Style: Glam Rock
Release Date: 25 Oct 2019
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There's a lot of irony in the title of this album, a punky glam rock platter from Germany's Double Crush Syndrome, because this band are clearly trying, with a reasonable amount of success too, to craft the perfect pop song. Then again, the pop scene has shifted from Marc Bolan to Adam Ant to Prince to, cough, Kanye West and, if the band's point is that that really isn't a good progression, then I'm totally on board.
The oddest thing about this album, though, is that it sounds kind of like a compilation, even though, as far as I know, every track is performed by the same three musicians. The main man is Andy Brings, who sings the lead vocals and plays lead guitar; he's quite obviously a David Bowie fan and perhaps it led him to merge genres the way he does, these songs all being combinations of pop, rock and punk.
Now, Brings used to be in Sodom, one of the Teutonic big four, and Powergod after that, but there's nothing here like those bands. Only a couple of the eleven songs here could even be described as metal: Whore and We Cannot Be Ruled. The former includes a recognisable Iron Maiden riff halfway through, while the latter sounds like Bowie singing for the Ramones. There's quite a lot of Twisted Sister here too, on songs like Souls to Sell, and Tonight is able to successfully find a Hanoi Rocks vibe, so there's definitely rock in the band's arsenal.
I should add that Tonight is also the only song to exceed four minutes and it reaches five and a half, so it clearly has special meaning to the band. It's a simple song, with repetitive punk chords stuck while Brings preaches the band's manifesto: "We're the freaks who really don't care what all the other people think." It really works and, late on, it kicks so outrageously into high gear that it ought to send audiences wild at gigs.
Most of what's here is rooted in old school punk, though, as song lengths of two and a half to four minutes might suggest. Cocaine Lips may be the best song here and it's the Ramones through and through. The one German language track, Die berühmten drei Worte, is like a punk jigsaw puzzle, with the Sex Pistols morphing into Blondie via the ever-present Ramones. While I had to translate the title on Google (it means The Famous Three Words), I do know enough German to understand which three that means. Sure enough, they show up.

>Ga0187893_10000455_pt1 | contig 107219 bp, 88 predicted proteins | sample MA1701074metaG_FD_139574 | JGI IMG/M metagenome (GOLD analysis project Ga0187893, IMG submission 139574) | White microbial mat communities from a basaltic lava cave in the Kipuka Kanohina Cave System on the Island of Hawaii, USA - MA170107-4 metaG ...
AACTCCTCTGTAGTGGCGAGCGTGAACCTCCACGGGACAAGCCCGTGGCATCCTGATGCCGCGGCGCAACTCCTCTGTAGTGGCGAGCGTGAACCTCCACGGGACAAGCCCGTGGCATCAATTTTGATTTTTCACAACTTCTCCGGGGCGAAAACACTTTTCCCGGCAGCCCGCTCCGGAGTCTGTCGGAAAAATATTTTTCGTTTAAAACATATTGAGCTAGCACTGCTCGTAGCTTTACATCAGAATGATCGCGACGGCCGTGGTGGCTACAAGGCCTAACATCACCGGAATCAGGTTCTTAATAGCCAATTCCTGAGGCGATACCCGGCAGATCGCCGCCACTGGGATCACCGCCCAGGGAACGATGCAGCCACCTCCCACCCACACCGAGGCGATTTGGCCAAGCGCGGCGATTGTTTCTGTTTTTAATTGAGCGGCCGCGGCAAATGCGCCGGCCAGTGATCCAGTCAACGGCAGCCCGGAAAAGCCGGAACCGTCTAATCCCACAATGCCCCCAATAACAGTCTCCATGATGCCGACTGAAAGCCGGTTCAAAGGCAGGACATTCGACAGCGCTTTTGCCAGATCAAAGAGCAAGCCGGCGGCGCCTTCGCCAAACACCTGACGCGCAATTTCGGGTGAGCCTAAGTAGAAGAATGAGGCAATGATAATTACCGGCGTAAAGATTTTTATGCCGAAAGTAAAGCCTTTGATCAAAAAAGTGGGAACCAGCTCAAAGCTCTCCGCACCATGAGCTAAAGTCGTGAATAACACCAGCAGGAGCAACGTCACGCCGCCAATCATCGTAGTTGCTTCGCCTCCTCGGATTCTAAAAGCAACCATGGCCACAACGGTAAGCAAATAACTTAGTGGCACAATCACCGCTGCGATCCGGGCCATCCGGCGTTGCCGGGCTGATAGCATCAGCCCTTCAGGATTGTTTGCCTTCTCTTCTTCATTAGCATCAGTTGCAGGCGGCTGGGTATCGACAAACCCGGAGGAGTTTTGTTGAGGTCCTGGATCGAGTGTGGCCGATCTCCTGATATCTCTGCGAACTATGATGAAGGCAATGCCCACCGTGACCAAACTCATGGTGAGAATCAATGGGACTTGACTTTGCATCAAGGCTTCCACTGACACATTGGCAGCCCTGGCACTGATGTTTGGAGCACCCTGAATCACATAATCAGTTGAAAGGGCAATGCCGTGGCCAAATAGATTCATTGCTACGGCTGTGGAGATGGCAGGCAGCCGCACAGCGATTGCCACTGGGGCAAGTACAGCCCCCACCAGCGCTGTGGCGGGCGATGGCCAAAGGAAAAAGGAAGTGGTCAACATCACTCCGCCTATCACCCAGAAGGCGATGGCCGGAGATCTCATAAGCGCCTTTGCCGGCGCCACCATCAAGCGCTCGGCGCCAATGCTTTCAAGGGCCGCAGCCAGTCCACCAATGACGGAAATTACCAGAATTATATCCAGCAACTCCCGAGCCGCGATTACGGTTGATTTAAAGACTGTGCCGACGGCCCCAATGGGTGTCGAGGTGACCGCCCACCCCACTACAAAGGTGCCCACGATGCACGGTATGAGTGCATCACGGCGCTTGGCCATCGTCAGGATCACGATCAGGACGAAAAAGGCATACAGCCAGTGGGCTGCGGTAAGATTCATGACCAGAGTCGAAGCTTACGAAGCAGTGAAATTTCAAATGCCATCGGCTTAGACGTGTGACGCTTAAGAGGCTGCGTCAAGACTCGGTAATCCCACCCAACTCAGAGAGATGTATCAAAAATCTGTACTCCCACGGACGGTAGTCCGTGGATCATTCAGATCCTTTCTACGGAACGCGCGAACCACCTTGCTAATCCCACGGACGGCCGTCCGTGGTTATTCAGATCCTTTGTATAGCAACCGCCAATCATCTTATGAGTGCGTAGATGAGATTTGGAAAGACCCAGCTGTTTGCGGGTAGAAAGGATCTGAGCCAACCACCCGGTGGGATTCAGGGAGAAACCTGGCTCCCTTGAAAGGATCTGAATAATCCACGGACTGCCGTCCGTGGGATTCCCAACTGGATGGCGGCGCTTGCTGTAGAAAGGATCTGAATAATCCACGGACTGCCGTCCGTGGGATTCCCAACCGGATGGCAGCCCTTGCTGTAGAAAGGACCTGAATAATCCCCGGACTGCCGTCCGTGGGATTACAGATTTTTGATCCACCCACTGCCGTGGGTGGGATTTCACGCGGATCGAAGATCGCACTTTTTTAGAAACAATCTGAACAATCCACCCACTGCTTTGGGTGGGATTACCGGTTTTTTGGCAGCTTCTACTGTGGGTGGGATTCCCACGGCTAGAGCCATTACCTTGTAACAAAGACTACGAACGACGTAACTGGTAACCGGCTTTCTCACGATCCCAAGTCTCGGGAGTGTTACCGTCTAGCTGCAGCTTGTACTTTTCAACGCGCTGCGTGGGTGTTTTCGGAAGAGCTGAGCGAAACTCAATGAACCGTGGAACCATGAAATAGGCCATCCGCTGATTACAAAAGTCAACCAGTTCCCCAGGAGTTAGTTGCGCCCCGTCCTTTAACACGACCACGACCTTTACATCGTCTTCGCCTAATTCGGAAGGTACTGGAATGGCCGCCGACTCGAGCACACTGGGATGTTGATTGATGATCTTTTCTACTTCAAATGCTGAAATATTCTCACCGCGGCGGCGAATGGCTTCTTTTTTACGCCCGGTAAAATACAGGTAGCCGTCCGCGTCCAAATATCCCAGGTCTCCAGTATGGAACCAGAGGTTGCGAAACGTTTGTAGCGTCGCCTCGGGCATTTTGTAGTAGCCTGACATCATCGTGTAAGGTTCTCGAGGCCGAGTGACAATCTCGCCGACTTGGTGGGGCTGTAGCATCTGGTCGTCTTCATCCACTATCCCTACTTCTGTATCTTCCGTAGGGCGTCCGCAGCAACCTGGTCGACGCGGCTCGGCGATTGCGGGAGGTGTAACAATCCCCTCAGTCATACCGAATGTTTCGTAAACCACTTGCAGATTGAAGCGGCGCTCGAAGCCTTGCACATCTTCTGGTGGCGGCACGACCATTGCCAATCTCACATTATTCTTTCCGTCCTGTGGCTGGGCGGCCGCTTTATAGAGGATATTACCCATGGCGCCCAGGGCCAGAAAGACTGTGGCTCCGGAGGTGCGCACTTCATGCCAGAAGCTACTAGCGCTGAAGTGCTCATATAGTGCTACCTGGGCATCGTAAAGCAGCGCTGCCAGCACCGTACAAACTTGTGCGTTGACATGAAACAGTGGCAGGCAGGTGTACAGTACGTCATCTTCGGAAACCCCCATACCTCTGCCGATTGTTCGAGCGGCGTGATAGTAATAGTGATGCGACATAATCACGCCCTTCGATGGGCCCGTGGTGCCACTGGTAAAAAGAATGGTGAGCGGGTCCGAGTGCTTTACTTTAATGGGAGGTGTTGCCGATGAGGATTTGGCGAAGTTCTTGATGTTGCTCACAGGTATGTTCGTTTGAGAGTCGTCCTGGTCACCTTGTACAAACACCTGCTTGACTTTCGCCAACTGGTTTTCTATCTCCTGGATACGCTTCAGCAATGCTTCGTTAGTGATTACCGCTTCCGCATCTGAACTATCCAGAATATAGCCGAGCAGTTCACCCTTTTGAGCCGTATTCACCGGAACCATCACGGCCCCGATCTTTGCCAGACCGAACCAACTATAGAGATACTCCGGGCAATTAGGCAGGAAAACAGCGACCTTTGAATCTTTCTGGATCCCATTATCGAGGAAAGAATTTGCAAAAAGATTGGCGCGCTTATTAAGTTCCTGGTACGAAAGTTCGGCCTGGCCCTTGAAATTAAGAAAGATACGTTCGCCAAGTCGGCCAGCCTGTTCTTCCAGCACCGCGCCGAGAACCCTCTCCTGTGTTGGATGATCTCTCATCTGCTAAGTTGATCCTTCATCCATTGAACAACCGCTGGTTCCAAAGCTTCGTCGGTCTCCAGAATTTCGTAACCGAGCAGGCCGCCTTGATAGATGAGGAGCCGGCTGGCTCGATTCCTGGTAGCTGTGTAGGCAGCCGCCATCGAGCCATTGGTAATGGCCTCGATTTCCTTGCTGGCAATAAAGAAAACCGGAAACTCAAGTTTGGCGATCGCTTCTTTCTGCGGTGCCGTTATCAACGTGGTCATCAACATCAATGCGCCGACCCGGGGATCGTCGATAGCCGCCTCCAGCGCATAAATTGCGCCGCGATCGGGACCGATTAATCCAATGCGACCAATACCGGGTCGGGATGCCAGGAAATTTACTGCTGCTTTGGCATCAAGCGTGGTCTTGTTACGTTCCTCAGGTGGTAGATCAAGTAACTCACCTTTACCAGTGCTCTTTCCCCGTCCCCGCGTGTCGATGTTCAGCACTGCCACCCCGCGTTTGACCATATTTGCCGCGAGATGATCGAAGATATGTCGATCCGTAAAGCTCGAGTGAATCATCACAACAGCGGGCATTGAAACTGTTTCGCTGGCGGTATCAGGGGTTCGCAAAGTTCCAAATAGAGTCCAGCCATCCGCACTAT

Those punk influences are varied enough for songs like I'm in Love with You to remain punk even when they're more delicate pop rock; this one's kind of like a Cheap Trick song with a very catchy hook. With Me is straightforward glam rock as David Bowie might have sung it before he turned into the Thin White Duke. Refuse to Kiss Ass couldn't have been anything except punk just from its title alone and it doesn't disappoint.
The oddest song is Mistakes We Love to Make, which is enticingly different to me and I'm really interested in the influences in play. It starts out as Tigertailz might if they ever covered the Sisters of Mercy, a combination I never thought I'd write down, but it ends up with an Adam Ant chorus, Bowie singing backup. Yeah, that's a heady mix but it's a tasty one. It's easily one of my favourite tracks here and I have a bunch of those.
Sadly, I'm living in the US where the only punk bands who get major airplay are Green Day and their type. Double Crush Syndrome kick their ass without even having to try and they deserve that level of success, even though punk traditionally expects lines like, "Money is good, fame is better" to never be anything except ironic. I hope that both come their way but, if neither show up, I hope that they keep on kicking ass in the underground for a long time. Death to Pop, ich liebe dich.